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“Bite-Size Bits of Local, National, and Global History”
American University Park in Washington, District of Columbia — The American Northeast (Mid-Atlantic)
 

General Artemas Ward Monument

1727–1800

 
 
General Artemas Ward Monument image. Click for full size.
By J. J. Prats, March 19, 2011
1. General Artemas Ward Monument
Inscription. Son of Massachusetts • Graduate of Harvard College • Judge and legislator • Delegate 1780–1781 to the Continental Congress • Soldier of three wars • First commander of patriot forces.
 
Erected 1938 by a Harvard alumnus.
 
Location. 38° 56.275′ N, 77° 5.155′ W. Marker is in American University Park, District of Columbia, in Washington. Marker is at the intersection of Ward Circle, N.W. and Massachusetts and Nebraska Avenues, in the median on Ward Circle, N.W.. Click for map. Marker is in this post office area: Washington DC 20016, United States of America.
 
Other nearby markers. At least 8 other markers are within walking distance of this marker. American University (within shouting distance of this marker); Birthplace of the Army Chemical Corps (approx. 0.2 miles away); Winning the War (approx. ¼ mile away); Live on Our Stage! (approx. 0.3 miles away); John Wesley (approx. 0.3 miles away); For the Children (approx. 0.4 miles away); Friendship Estate (approx. 0.6 miles away); Evalyn Walsh McLean and the Hope Diamond (approx. 0.6 miles away). Click for a list of all markers in American University Park.
 
More about this marker. Ward Circle was constructed to hold this monument. From the Smithsonian American Art Museum Art Inventories Catalog:
General Artemas Ward Monument Inscription image. Click for full size.
By J. J. Prats, March 19, 2011
2. General Artemas Ward Monument Inscription
The inscription is on the front of the pedestal. The other three sides are blank.
“The artist, Leonard Crunelle, modeled his portrait after an oil painting of Ward by Charles Willson Peale. Crunelle also used the military cape actually worn by Ward as a model.”
 
Also see . . .  Artemas Ward. Wikipedia entry. “In the General Court Ward was placed on the taxation committee along with Samuel Adams and John Hancock. On the floor, he was second only to James Otis in speaking out against the acts of parliament. His prominence in these debates prompted the Royal Governor Francis Bernard to revoke his military commission in 1767. At the next election in 1768, Bernard voided the election results for Worcester and banned Ward from the assembly, but this didn’t silence him. In the growing sentiment favoring rebellion, the 3rd Regiment resigned en masse from British service on October 3, 1774. They then marched on Shrewsbury to inform Colonel Ward that they had unanimously elected him their leader. Later that month the royal governor abolished the colonial assembly.” (Submitted on October 15, 2011.)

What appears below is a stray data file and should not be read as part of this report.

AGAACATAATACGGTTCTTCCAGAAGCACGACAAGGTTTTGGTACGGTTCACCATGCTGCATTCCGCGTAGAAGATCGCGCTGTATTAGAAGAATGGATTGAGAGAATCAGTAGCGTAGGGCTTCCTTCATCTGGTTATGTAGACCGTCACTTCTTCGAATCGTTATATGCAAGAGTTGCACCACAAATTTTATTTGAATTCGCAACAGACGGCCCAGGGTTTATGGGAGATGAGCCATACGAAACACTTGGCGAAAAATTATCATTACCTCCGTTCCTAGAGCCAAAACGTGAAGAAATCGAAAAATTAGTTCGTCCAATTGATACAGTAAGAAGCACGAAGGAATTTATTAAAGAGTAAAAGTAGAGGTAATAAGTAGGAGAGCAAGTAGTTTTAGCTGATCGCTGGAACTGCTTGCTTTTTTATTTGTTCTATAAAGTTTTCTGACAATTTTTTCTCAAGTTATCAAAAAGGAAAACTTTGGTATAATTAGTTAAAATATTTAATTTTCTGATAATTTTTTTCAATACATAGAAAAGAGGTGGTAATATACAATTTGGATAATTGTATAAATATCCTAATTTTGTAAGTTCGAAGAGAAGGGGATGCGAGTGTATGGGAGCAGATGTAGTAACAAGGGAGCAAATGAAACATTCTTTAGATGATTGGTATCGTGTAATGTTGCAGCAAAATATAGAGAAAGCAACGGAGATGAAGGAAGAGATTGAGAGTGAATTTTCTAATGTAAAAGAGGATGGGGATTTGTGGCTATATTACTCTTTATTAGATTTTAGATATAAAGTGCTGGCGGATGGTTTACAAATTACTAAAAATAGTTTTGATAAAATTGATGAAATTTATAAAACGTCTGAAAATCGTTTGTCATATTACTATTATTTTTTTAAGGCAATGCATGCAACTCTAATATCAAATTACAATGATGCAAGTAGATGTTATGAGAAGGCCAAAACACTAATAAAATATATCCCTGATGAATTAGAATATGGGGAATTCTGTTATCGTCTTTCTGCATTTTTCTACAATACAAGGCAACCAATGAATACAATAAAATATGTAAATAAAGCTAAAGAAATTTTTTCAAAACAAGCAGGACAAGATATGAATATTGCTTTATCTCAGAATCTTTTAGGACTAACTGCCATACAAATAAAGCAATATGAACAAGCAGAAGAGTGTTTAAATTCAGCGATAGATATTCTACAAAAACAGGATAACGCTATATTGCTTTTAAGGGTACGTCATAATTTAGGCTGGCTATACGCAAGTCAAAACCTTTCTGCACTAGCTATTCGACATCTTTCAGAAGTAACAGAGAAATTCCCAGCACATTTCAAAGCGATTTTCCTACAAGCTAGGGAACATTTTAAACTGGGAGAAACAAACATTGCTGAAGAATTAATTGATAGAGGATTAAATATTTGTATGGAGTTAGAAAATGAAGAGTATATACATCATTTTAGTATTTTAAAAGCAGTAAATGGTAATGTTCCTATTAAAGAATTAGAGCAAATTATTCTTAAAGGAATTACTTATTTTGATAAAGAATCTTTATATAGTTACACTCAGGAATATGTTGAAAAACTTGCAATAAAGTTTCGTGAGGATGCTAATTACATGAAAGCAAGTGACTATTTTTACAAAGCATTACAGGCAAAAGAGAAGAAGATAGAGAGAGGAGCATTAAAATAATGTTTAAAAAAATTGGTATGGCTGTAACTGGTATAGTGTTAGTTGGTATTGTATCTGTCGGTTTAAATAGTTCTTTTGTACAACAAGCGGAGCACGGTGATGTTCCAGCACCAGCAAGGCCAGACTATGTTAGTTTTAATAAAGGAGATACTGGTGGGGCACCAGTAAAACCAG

Categories. War, US Revolutionary
 
General Artemas Ward (1727–1800) image. Click for full size.
By J. J. Prats, March 19, 2011
3. General Artemas Ward (1727–1800)
1938 bronze by Leonard Crunelle (1872–1944) is approx. 10 feet high on a 10 foot high base.
General Artemas Ward (1727–1800) image. Click for full size.
By J. J. Prats, March 19, 2011
4. General Artemas Ward (1727–1800)
General Artemas Ward Monument image. Click for full size.
By J. J. Prats, March 19, 2011
5. General Artemas Ward Monument
Artemus Ward gazes southeast, down the length of Massachusetts Avenue into the heart of the city of Washington.
General Artemas Ward Monument image. Click for full size.
By J. J. Prats, March 19, 2011
6. General Artemas Ward Monument
General Artemas Ward Marker image. Click for full size.
By Allen C. Browne, May 3, 2015
7. General Artemas Ward Marker
Artemas Ward
Son of Massachusetts
Graduate of Harvard College
Judge and Legislator
Delegate 1780–1781 to the Continental Congress
Soldier of Three Wars
First Commander of Patriot Forces.
General Artemas Ward image. Click for full size.
By Allen C. Browne, May 3, 2015
8. General Artemas Ward
This 1936 statue by Leonard Crunelle was unveiled by Mrs. Lewis Wesley Feick, a direct descendant of Artemas Ward, on November 3, 1938 and paid for with a grant from Wards great-grandson “Artemis Ward of the Seventh Generation”, a Harvard alumnus.

“General Ward is tall, thin, and majestic-looking, with a definite air of command that undoubtedly projects out over a specially designed Washington traffic circle. This is curious, considering that most sources describe General Ward as round and dumpy. The bronze version is thus a polar opposite. Yet a short, fat General Ward would not do if the goal was to create an icon, suitable by Artemas Ward of the Seventh Generation's standards, to represent both the family and his own posterity.” — Rebecca Anne Goetz, General Artemas Ward: A Forgotten Revolutionary Remembered and Reinvented
General Artemas Ward image. Click for full size.
9. General Artemas Ward
First Commander of the American Revolution
(From a portrait in 1777)
from Percy Harold Epler,
Master Minds at the Commonwealth's Heart, 1909.
 
 
Credits. This page originally submitted on , by J. J. Prats of Springfield, Virginia. This page has been viewed 615 times since then and 10 times this year. Photos:   1, 2, 3, 4, 5, 6. submitted on , by J. J. Prats of Springfield, Virginia.   7, 8, 9. submitted on , by Allen C. Browne of Silver Spring, Maryland. This page was last revised on June 16, 2016.
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